GRAND HAVEN — Putting existing telecommunications services and systems to better use, identifying service voids and bringing additional technology to town are the goals of an upcoming technology assessment planned by the local chamber of commerce and the area’s natural gas utility.
A consultant retained by Energy One, formerly Michigan Gas Utilities, will visit Grand Haven for three days in November to assess the area’s current telecommunications infrastructure, the services and products now available in the area and how they are used. The consultant will then formulate a plan to use them better and address existing deficiencies.
At a time when small communities are often left out of the loop in telecommunications investments, the initiative is critical for the area, particularly when it comes to recruiting businesses to town, said Joy Gaasch, president of The Chamber of Commerce of Grand Haven, Spring Lake, Ferrysburg. The availability of telecommunications services such as broadband Internet and fiber-optic lines for videoconferencing are playing an increasingly important role in economic development, Gaasch said.
“If we want to recruit those businesses who need that technology, how do we fit in and what do we need to do to get them?” Gaasch said.
The chamber, formerly known as the Association of Commerce and Industry, and Energy One are splitting the $5,000 cost of the initiative.
In assessing a community’s existing telecommunications base and needs, consultant Bill Coleman of Community Advisors Technology Corp. in St. Paul, Minn., likes to attack the issue from a market development viewpoint.
Rather than complain about the lack of telecommunications investment by the large telecom firms in their area, community and business leaders need to step up and build their case. Part of Coleman’s role is to help communities gather qualitative data they can use to make their area more attractive to telecom providers.
“Each community has to prove that it’s a market that can use the investment and sustain that investment over time,” Coleman said. “They need to try to create a climate where that business can thrive.”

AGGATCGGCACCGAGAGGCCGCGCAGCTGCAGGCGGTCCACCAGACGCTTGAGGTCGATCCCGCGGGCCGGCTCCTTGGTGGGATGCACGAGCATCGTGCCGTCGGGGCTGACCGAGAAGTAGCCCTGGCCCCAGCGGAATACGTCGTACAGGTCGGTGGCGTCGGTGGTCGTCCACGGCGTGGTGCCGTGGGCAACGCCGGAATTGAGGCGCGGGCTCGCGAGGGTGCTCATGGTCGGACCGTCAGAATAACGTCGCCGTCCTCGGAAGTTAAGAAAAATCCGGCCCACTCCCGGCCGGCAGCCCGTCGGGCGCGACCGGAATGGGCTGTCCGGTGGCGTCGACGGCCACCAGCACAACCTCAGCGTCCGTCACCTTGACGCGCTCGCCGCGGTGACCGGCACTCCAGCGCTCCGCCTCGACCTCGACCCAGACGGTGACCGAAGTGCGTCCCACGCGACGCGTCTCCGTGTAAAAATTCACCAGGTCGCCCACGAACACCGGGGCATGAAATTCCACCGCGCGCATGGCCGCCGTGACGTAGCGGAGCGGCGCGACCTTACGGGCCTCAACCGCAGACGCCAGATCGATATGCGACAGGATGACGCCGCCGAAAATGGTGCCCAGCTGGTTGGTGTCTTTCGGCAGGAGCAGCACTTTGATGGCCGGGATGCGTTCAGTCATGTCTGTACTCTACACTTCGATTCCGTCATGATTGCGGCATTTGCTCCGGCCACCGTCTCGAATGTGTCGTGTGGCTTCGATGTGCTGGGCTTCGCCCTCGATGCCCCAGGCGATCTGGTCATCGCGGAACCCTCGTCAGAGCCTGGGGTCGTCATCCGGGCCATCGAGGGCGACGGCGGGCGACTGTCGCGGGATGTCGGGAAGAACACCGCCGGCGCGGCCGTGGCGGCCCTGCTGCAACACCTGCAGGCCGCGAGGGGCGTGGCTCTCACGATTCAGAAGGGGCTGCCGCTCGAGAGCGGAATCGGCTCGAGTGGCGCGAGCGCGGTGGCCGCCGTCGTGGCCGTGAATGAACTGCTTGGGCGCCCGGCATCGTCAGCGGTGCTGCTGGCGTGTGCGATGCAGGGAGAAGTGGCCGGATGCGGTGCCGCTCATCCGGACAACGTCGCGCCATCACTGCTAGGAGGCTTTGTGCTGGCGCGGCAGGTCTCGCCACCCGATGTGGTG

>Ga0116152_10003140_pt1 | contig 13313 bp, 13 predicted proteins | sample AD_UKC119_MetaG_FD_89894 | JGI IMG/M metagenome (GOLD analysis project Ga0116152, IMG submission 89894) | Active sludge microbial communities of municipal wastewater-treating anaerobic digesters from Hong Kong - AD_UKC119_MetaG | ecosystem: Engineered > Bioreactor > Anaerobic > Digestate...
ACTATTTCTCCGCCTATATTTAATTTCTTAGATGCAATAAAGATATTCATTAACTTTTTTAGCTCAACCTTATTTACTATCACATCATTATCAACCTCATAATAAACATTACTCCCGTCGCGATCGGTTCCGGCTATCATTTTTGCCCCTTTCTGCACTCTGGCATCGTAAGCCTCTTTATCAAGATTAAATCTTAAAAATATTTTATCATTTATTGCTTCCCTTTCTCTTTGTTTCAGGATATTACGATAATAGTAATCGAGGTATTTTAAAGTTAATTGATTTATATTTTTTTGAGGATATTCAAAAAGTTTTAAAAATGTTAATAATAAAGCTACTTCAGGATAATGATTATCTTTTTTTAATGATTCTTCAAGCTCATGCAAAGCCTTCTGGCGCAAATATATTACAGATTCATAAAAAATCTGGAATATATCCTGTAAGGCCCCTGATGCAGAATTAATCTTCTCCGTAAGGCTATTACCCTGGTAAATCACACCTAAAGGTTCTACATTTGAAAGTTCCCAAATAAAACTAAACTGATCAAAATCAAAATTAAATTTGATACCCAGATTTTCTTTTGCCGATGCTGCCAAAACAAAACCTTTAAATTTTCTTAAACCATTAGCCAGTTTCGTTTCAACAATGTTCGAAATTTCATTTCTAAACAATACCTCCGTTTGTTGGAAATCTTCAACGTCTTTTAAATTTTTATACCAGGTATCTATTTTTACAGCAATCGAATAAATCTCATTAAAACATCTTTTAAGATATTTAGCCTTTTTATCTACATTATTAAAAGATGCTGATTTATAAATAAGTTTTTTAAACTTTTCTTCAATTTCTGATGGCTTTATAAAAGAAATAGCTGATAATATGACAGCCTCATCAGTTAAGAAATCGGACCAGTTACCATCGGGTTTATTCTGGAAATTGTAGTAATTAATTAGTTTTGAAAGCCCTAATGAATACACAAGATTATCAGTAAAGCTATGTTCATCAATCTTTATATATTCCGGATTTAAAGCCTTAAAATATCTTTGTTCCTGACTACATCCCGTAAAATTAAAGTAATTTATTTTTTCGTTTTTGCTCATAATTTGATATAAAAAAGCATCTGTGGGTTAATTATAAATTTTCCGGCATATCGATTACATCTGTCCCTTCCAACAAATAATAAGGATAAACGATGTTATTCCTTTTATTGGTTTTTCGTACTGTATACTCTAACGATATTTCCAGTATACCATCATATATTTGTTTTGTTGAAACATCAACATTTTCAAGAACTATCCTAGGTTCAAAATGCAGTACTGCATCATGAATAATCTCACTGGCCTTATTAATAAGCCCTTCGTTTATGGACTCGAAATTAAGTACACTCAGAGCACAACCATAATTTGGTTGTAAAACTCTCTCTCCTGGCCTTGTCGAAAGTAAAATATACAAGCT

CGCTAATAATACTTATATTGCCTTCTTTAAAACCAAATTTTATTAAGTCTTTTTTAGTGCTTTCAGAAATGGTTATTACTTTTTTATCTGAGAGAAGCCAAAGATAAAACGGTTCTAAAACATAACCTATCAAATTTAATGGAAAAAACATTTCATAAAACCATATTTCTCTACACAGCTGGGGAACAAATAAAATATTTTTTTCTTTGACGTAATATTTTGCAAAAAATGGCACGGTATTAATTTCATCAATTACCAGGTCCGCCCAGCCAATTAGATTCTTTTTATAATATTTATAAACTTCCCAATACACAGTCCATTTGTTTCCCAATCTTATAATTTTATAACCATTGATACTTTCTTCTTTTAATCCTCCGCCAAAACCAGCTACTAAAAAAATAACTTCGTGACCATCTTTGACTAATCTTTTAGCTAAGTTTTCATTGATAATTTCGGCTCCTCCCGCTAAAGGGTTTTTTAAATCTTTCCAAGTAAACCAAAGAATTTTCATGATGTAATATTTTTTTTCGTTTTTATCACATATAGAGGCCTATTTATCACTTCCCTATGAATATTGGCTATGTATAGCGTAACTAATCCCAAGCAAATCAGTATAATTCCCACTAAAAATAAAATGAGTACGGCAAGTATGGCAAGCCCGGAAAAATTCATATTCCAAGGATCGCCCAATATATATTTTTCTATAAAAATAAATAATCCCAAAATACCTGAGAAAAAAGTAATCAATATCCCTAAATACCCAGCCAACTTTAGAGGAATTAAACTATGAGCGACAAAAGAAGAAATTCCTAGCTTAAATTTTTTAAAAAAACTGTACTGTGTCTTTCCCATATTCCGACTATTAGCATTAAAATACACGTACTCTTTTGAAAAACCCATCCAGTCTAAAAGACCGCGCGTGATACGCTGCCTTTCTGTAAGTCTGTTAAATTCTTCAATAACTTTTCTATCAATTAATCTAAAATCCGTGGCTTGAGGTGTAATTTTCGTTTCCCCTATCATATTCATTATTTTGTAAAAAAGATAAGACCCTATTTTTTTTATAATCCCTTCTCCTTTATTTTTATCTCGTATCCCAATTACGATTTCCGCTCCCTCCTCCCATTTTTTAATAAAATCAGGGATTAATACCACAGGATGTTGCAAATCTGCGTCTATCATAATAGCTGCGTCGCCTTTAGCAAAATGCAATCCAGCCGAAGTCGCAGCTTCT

“It’s a real challenge for the community, but there are a lot of different strategies people can take,” he said.
Quite often businesses and governmental leaders are unaware of what’s available locally, Coleman said.
“Sometimes there are people with telecom services that people don’t know about. We usually find there’s more stuff in the ground than people know about,” he said.
Businesses can potentially address a lack of service in an area by pooling their needs for similar services. If, for instance, a dozen or so companies within a given market can demonstrate a need for a particular service, they have a better chance of attracting a provider to extend a service to their area if they work together, Coleman said.
“It is imperative for a community to get people talking as a community,” Coleman said.
Addressing those kinds of issues is the basis for the initiative, said Karen Benson, vice president of economic development for the chamber. Benson hopes the efforts will lead to the development of a technology plan that outlines “where we need to be for technology” as the organization competes in the economic development arena over the next five to 10 years.
“It becomes not the end-all, but one more tool for people to plan with,” Benson said.
Energy One, which has several thousand natural gas customers in the area, launched the Team Assessment for Community Telecommunications initiative about two years ago to help small and rural communities it serves address telecommunications and technology issues.
The utility sees the initiative as an investment in its markets, said Gordon Welch, economic development director for Energy One. By helping communities in their local economic development efforts, Energy One in turn is shoring up its own market base, he said.
“We want to make sure those communities prosper,” Welch said. “If we have strong economies in those communities, it’s good for us. We have investments in gas lines in those communities and they are not going anywhere.”
The Grand Haven area is surely not the only community seeking to address local technology and telecommunications issues.
The Holland Area Chamber of Commerce has had a subcommittee working for months to assess the level of existing technology services and current and future needs. One issue the panel is weighing is whether to encourage the Holland Board of Public Works to build out its fiber optic network developed in the mid-1990s, versus working to lure private investment to town. The options are being weighed against the time and investment each will require, Holland Area Chamber President Chris Byrnes said.
“The thought is, how long will it take for the private sector to provide the infrastructure that the businesses in Holland need?” Byrnes said.
The subcommittee’s report and recommendations are expected to go to the chamber’s board of directors by the end of the year, Byrnes said.